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Abrams M1 tanks belonging to the 3rd Armored Cavalry Regiment from Fort Carson, Colo., are unloaded in Kuwait.

Abrams M1 tanks belonging to the 3rd Armored Cavalry Regiment from Fort Carson, Colo., are unloaded in Kuwait. (David Josar / S&S)

Abrams M1 tanks belonging to the 3rd Armored Cavalry Regiment from Fort Carson, Colo., are unloaded in Kuwait.

Abrams M1 tanks belonging to the 3rd Armored Cavalry Regiment from Fort Carson, Colo., are unloaded in Kuwait. (David Josar / S&S)

Soldiers from the 3rd Armored Cavalry Regiment from Fort Carson, Colo., stand by as heavy equipment is unloaded in Kuwait.

Soldiers from the 3rd Armored Cavalry Regiment from Fort Carson, Colo., stand by as heavy equipment is unloaded in Kuwait. (David Josar / S&S)

KUWAIT CITY, Kuwait — Leaders of the 3rd Armored Cavalry Regiment said they expect their role to be more akin to what the Implementation Force did in Bosnia and Herzegovina than to what other troops have done for the past month in Iraq.

“It’s going to be a lot more like Bosnia,” Army Capt. Bren Workman said Monday as the regiment’s helicopters and armored vehicles were unloaded at the Kuwaiti port of Shuaiba.

In late 1995, following the war in Bosnia, NATO created an Implementation Force to put into effect a peace hammered out by the warring parties. The 3rd ACR arrived in Bosnia in 1999 after the mission had evolved into a Stabilization Force, designed to maintain the peace.

The 3rd ACR, known as the Brave Rifles, is a rapidly deployable force from Fort Carson, Colo., that does not need long supply lines to continue operations, an important factor in a desert environment, said Workman, the spokesman for the regiment.

Although the helicopters and heavy vehicles form the backbone of the regiment, Workman said the real assets will be the civil affairs personnel.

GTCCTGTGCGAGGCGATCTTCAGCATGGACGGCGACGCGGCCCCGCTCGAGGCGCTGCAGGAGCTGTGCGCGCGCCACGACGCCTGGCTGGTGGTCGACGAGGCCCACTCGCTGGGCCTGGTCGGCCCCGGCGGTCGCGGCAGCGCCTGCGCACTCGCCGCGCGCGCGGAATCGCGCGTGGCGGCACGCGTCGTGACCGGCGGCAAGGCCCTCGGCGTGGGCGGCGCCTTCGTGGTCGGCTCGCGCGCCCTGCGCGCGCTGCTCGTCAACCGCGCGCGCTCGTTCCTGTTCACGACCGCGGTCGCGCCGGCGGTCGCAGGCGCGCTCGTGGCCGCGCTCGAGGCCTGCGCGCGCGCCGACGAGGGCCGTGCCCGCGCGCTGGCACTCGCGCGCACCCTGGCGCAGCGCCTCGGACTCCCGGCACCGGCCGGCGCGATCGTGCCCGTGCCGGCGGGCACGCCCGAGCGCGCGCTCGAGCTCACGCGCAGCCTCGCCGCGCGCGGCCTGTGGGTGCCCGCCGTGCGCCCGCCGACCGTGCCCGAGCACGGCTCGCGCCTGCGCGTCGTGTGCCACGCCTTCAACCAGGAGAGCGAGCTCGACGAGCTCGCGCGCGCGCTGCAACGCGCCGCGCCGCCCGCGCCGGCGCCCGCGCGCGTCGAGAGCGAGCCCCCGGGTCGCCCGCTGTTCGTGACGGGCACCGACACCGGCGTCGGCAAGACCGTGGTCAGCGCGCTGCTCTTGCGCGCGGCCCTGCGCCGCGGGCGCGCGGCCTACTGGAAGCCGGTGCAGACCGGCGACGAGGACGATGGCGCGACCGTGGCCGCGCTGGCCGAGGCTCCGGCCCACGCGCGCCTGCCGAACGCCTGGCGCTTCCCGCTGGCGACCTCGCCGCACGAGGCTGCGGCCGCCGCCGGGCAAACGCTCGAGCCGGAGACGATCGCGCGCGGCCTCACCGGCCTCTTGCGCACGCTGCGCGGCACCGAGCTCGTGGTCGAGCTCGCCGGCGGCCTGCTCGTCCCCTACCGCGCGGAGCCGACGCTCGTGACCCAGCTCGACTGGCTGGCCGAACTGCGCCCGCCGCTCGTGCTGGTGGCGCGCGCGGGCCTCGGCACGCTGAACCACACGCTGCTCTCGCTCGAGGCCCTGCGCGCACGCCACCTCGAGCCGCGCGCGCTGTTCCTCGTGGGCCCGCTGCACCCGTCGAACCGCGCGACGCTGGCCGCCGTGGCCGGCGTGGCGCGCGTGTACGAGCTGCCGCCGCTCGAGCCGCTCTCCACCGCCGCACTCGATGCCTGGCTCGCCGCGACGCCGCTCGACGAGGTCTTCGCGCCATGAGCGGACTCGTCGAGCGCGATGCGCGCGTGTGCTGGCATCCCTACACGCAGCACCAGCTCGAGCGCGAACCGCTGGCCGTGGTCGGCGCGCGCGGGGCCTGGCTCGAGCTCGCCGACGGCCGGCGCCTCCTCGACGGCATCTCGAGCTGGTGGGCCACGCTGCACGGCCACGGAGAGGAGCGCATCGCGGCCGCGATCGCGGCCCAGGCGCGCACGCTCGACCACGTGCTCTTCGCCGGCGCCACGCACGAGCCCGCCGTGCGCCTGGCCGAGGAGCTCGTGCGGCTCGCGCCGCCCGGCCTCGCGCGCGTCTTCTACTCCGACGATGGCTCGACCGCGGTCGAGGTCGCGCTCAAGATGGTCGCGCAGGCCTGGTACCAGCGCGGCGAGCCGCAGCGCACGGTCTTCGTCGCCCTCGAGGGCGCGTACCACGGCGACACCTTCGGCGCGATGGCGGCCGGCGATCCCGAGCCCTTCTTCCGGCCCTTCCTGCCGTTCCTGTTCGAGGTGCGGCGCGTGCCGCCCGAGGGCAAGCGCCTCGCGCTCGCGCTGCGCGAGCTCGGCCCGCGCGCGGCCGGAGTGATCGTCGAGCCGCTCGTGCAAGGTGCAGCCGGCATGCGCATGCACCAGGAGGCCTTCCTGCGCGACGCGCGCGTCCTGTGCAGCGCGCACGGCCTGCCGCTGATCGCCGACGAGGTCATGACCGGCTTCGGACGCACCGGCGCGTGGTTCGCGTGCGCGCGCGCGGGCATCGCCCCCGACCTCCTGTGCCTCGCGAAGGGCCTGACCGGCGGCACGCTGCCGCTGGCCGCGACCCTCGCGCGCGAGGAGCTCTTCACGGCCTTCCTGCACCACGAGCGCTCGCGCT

Military leaders have culled the best people to fill the positions for civil affairs, who are traditionally reservist soldiers, Workman said.

Civil affairs soldiers can network with local Iraqis, discover what they need and help coordinate the humanitarian assistance, he said.

But at the same time, 3rd ACR troops can operate checkpoints, rebuild schools, conduct security patrols and be a fully mobile fighting force, he said.

“All fears are relieved with the 3rd ACR,” he said. “It’s a bit of a learning curve for a U.S. soldier to switch gears from being a soldier to being a security force. But we know how to be a good neighbor and know how to assist and not to destroy.”

He estimated the regiment would have a battalion-sized civil affairs staff.

The unit received deployment orders Feb. 15. By the following week, most of its equipment had been loaded on railcars bound for Texas where it was put on ships headed to the Persian Gulf.

Three ships arrived this week at the port and on Monday crews began unloading the cargo.

The troops, who flew to Kuwait on commercial and chartered planes, are at a base camp in the Kuwaiti desert. All but a few of the soldiers have arrived, Workman said.

Army Chief Warrant Officer 2 Brett Hudspeth supervised as an Abrams tank maintenance team did some preventive work on one of the tracks of the gas-guzzling weapon.

He said the soldiers were trained for any task, from hunting enemy troops to patrolling a village.

“We’re ready to go very quickly,” Hudspeth said.

When the unit is ready to go, they will not be playing the role of a conqueror, Workman said.

“We’re going to tread lightly, he said.


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